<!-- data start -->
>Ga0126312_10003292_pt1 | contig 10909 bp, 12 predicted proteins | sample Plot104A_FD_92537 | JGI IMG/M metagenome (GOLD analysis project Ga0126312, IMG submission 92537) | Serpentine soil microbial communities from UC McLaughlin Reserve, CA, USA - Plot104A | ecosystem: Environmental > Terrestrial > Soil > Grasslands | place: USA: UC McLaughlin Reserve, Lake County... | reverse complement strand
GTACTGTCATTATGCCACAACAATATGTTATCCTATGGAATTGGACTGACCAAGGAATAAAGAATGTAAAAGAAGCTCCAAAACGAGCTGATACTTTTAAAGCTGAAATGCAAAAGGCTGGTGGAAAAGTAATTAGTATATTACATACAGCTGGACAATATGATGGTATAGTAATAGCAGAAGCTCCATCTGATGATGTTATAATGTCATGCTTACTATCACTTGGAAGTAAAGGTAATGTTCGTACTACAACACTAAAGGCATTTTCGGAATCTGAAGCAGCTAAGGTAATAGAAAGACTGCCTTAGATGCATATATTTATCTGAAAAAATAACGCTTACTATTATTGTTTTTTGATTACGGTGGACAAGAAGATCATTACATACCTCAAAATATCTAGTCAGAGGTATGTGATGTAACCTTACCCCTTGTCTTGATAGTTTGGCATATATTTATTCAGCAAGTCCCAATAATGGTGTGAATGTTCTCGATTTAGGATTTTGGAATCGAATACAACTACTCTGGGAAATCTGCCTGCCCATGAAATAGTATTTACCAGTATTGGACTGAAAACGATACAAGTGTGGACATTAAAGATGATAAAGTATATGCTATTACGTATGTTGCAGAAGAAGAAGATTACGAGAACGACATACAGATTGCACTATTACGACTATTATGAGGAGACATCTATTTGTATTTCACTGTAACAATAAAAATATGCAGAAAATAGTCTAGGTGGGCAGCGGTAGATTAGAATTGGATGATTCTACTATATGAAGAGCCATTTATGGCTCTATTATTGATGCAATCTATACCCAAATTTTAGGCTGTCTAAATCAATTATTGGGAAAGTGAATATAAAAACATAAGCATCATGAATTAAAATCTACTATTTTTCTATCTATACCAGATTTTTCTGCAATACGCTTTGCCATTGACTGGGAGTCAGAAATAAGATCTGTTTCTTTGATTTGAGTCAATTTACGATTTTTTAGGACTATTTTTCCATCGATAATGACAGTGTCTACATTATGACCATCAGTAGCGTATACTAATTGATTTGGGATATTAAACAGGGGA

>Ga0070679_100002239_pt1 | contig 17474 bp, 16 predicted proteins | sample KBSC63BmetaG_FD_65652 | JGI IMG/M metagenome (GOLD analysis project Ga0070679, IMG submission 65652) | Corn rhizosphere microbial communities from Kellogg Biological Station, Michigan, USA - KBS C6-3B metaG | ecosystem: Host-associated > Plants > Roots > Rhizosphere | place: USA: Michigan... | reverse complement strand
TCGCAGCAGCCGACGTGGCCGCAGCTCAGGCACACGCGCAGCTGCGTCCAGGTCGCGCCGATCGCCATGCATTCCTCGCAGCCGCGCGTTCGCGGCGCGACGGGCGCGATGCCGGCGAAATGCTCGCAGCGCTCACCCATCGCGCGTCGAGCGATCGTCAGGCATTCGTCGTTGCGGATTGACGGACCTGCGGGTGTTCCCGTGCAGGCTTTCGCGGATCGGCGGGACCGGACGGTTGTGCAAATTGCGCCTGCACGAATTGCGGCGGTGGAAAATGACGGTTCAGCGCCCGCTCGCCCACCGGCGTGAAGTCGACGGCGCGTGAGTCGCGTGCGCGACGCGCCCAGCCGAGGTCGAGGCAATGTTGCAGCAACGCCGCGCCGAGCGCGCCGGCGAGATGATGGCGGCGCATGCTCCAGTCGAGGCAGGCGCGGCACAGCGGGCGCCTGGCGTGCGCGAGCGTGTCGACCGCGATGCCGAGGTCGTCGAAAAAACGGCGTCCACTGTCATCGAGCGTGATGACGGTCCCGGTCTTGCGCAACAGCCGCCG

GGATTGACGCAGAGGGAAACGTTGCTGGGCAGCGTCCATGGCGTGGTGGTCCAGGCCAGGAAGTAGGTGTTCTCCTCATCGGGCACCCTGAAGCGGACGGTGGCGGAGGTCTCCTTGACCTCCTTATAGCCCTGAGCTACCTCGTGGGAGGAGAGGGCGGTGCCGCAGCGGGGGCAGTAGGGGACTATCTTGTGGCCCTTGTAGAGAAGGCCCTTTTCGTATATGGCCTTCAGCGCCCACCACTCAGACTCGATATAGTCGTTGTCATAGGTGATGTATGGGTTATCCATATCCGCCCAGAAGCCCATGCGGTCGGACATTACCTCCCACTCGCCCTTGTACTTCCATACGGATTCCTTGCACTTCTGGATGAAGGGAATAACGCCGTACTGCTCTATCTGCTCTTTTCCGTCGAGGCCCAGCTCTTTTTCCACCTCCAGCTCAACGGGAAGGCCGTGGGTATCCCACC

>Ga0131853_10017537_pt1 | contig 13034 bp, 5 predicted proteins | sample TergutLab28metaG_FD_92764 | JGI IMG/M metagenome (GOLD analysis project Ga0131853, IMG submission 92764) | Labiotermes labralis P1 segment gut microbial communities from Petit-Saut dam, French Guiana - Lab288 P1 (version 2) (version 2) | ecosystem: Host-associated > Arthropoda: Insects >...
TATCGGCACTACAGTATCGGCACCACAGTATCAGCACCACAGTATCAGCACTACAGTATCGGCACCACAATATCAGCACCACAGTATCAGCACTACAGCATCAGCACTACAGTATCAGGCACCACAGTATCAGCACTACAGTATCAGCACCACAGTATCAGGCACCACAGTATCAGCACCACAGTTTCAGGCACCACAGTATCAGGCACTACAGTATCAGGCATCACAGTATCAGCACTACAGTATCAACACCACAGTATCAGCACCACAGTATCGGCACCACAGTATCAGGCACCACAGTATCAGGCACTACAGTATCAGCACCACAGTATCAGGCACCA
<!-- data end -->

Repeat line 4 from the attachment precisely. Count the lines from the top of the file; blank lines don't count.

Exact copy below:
TCGCAGCAGCCGACGTGGCCGCAGCTCAGGCACACGCGCAGCTGCGTCCAGGTCGCGCCGATCGCCATGCATTCCTCGCAGCCGCGCGTTCGCGGCGCGACGGGCGCGATGCCGGCGAAATGCTCGCAGCGCTCACCCATCGCGCGTCGAGCGATCGTCAGGCATTCGTCGTTGCGGATTGACGGACCTGCGGGTGTTCCCGTGCAGGCTTTCGCGGATCGGCGGGACCGGACGGTTGTGCAAATTGCGCCTGCACGAATTGCGGCGGTGGAAAATGACGGTTCAGCGCCCGCTCGCCCACCGGCGTGAAGTCGACGGCGCGTGAGTCGCGTGCGCGACGCGCCCAGCCGAGGTCGAGGCAATGTTGCAGCAACGCCGCGCCGAGCGCGCCGGCGAGATGATGGCGGCGCATGCTCCAGTCGAGGCAGGCGCGGCACAGCGGGCGCCTGGCGTGCGCGAGCGTGTCGACCGCGATGCCGAGGTCGTCGAAAAAACGGCGTCCACTGTCATCGAGCGTGATGACGGTCCCGGTCTTGCGCAACAGCCGCCG